don't get me wrong, i, too have an opinion, but i know that i don't have the coding prowess to do sth about it (or only at a very, very humble level).

but, fortunately gnu/linux has always been about choice and configurability, and i don't see that going away.
 
Old 02-28-2017, 09:32 AM   #9
FredGSanford
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Distros that are Unix-like and derivatives. Some or all may change over time. As Jimi Hendrix said, "who knows!"
 
Old 03-01-2017, 12:50 AM   #10
Luridis
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The BSDs tend to follow the Unix tradition much better than Linux. However, even Unix changed over time. SystemV was at one time a new thing, there was no init.d and there were only the rc#.d directories. There weren't any package managers, and everything was built by hand. Not only that, there weren't these combined packages like Coreutils and Util-Linux.

Tradition is good. Stagnation is not... If some of the current "new thing" projects end up creating more trouble than they are worth, people will gravitate away and someone will make something better. Until then, it's a game of wait and see. One thing is for certain though: complaining about this project or that project won't make people stop using it nor will it make those projects go away.
 
Old 03-01-2017, 01:05 AM   #11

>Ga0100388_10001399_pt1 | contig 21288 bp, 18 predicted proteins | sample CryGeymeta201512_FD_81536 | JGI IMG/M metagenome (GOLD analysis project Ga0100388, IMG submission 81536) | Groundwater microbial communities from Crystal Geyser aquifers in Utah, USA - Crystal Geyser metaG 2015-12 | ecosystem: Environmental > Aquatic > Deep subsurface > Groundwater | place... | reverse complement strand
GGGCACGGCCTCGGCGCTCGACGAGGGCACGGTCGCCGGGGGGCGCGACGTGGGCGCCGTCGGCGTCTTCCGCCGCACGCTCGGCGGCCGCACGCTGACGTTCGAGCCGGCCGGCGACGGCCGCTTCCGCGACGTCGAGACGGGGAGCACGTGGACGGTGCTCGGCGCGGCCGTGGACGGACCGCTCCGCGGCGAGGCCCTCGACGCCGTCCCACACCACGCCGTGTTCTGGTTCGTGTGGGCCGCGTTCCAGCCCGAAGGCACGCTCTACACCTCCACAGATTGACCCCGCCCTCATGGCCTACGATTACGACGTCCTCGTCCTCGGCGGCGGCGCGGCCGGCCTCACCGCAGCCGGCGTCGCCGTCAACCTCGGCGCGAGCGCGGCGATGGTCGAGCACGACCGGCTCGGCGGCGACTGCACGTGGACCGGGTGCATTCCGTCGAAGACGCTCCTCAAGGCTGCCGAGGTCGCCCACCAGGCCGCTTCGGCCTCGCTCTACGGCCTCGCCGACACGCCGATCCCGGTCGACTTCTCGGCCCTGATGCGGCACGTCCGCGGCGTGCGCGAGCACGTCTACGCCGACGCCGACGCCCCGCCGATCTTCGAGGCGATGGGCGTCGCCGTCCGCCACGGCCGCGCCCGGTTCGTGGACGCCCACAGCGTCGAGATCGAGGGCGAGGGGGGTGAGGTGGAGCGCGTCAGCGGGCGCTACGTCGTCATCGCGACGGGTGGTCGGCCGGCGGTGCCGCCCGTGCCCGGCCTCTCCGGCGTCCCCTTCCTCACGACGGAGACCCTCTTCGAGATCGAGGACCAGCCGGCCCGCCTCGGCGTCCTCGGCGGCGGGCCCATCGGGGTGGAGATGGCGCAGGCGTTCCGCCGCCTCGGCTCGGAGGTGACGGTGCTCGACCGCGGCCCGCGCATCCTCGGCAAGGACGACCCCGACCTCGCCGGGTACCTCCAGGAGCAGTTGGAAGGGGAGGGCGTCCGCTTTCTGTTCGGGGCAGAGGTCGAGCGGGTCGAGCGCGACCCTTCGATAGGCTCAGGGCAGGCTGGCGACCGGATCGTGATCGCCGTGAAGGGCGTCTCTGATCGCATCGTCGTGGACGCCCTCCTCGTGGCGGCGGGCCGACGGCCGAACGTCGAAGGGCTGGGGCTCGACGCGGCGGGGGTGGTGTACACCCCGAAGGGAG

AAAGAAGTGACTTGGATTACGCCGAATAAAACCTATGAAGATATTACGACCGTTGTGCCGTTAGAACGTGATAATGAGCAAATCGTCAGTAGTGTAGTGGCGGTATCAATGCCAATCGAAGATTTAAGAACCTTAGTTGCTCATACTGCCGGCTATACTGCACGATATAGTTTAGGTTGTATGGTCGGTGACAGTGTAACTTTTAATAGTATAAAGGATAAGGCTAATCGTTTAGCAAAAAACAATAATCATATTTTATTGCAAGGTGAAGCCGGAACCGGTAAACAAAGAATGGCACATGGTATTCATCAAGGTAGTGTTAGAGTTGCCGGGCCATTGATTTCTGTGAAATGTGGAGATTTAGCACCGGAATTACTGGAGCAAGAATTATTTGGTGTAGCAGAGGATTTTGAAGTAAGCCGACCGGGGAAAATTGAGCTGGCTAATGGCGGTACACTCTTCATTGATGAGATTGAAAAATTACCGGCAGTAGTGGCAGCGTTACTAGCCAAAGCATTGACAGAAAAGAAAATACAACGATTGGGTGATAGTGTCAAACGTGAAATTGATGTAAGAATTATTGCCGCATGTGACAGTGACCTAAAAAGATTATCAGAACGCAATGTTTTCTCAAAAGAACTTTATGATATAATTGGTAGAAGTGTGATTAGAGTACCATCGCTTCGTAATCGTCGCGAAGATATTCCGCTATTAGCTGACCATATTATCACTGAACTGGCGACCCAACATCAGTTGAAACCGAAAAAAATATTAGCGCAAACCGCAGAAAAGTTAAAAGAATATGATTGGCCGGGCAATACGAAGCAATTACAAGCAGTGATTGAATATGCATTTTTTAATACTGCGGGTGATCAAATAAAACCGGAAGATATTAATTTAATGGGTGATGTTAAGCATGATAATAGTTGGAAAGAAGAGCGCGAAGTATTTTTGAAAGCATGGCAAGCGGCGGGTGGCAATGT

notKlaatu
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Quote:
Originally Posted by patrick295767 View Post
Hello,

X11 will not be in future, so, all those work on WMs will be wasted.
How do you figure? They will continue, if nothing else, to run in Wayland's X support layer. You may doubt that this is feasible, but grandfathering legacy technology is common in the POSIX world. Look at Qt3 still running on KDE5, or GTK 1 apps still running.

Last edited by notKlaatu; 03-01-2017 at 01:06 AM.
 
Old 03-01-2017, 01:38 AM   #12
dijetlo
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@ondoho
Quote:
and not the forever-ranting "yesterday was better than today" fanbois.
hehehehe... yesterday was a beast.
Quote:
i, too have an opinion, but i know that i don't have the coding prowess to do sth about it
It's actually an engineering problem, you don't have to write the code, you just have to get the right software stack under the code you want. If you can figure that out, you actually do get a choice, if you don't figure it out you become a hostage of whoever is sitting upstream.